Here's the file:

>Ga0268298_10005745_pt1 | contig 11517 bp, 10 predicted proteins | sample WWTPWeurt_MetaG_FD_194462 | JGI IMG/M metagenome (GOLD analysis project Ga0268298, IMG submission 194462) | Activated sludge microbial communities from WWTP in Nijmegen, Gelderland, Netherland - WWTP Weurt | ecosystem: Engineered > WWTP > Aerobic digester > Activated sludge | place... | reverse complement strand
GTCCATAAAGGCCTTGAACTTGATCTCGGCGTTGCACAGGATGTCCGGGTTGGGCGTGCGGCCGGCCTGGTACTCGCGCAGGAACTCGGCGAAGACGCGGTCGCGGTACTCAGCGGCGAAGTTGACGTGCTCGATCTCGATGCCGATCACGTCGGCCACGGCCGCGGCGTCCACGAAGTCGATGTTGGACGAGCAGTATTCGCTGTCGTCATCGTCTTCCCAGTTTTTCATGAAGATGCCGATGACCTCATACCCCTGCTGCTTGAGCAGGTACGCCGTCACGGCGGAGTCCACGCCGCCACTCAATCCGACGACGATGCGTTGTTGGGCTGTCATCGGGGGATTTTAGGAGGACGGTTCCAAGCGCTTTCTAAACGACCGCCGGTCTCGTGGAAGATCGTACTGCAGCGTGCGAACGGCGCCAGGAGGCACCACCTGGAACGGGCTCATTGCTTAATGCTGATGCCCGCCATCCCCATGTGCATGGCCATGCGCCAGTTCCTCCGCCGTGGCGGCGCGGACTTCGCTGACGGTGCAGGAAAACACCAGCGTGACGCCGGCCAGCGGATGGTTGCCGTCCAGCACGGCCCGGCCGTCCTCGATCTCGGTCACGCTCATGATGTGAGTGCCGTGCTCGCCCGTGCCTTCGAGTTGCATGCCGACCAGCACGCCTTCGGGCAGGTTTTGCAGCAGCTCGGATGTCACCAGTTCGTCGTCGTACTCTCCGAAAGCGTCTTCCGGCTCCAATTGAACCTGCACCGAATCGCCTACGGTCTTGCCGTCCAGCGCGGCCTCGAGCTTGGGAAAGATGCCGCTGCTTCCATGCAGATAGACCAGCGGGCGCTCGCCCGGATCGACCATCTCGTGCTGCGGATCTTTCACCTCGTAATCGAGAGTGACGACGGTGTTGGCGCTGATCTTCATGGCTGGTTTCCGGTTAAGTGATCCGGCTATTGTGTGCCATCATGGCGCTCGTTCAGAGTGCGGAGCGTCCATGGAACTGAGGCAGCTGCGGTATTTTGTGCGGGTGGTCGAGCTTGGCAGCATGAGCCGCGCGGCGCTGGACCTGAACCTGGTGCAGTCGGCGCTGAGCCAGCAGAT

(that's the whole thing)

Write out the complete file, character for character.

>Ga0268298_10005745_pt1 | contig 11517 bp, 10 predicted proteins | sample WWTPWeurt_MetaG_FD_194462 | JGI IMG/M metagenome (GOLD analysis project Ga0268298, IMG submission 194462) | Activated sludge microbial communities from WWTP in Nijmegen, Gelderland, Netherland - WWTP Weurt | ecosystem: Engineered > WWTP > Aerobic digester > Activated sludge | place... | reverse complement strand
GTCCATAAAGGCCTTGAACTTGATCTCGGCGTTGCACAGGATGTCCGGGTTGGGCGTGCGGCCGGCCTGGTACTCGCGCAGGAACTCGGCGAAGACGCGGTCGCGGTACTCAGCGGCGAAGTTGACGTGCTCGATCTCGATGCCGATCACGTCGGCCACGGCCGCGGCGTCCACGAAGTCGATGTTGGACGAGCAGTATTCGCTGTCGTCATCGTCTTCCCAGTTTTTCATGAAGATGCCGATGACCTCATACCCCTGCTGCTTGAGCAGGTACGCCGTCACGGCGGAGTCCACGCCGCCACTCAATCCGACGACGATGCGTTGTTGGGCTGTCATCGGGGGATTTTAGGAGGACGGTTCCAAGCGCTTTCTAAACGACCGCCGGTCTCGTGGAAGATCGTACTGCAGCGTGCGAACGGCGCCAGGAGGCACCACCTGGAACGGGCTCATTGCTTAATGCTGATGCCCGCCATCCCCATGTGCATGGCCATGCGCCAGTTCCTCCGCCGTGGCGGCGCGGACTTCGCTGACGGTGCAGGAAAACACCAGCGTGACGCCGGCCAGCGGATGGTTGCCGTCCAGCACGGCCCGGCCGTCCTCGATCTCGGTCACGCTCATGATGTGAGTGCCGTGCTCGCCCGTGCCTTCGAGTTGCATGCCGACCAGCACGCCTTCGGGCAGGTTTTGCAGCAGCTCGGATGTCACCAGTTCGTCGTCGTACTCTCCGAAAGCGTCTTCCGGCTCCAATTGAACCTGCACCGAATCGCCTACGGTCTTGCCGTCCAGCGCGGCCTCGAGCTTGGGAAAGATGCCGCTGCTTCCATGCAGATAGACCAGCGGGCGCTCGCCCGGATCGACCATCTCGTGCTGCGGATCTTTCACCTCGTAATCGAGAGTGACGACGGTGTTGGCGCTGATCTTCATGGCTGGTTTCCGGTTAAGTGATCCGGCTATTGTGTGCCATCATGGCGCTCGTTCAGAGTGCGGAGCGTCCATGGAACTGAGGCAGCTGCGGTATTTTGTGCGGGTGGTCGAGCTTGGCAGCATGAGCCGCGCGGCGCTGGACCTGAACCTGGTGCAGTCGGCGCTGAGCCAGCAGAT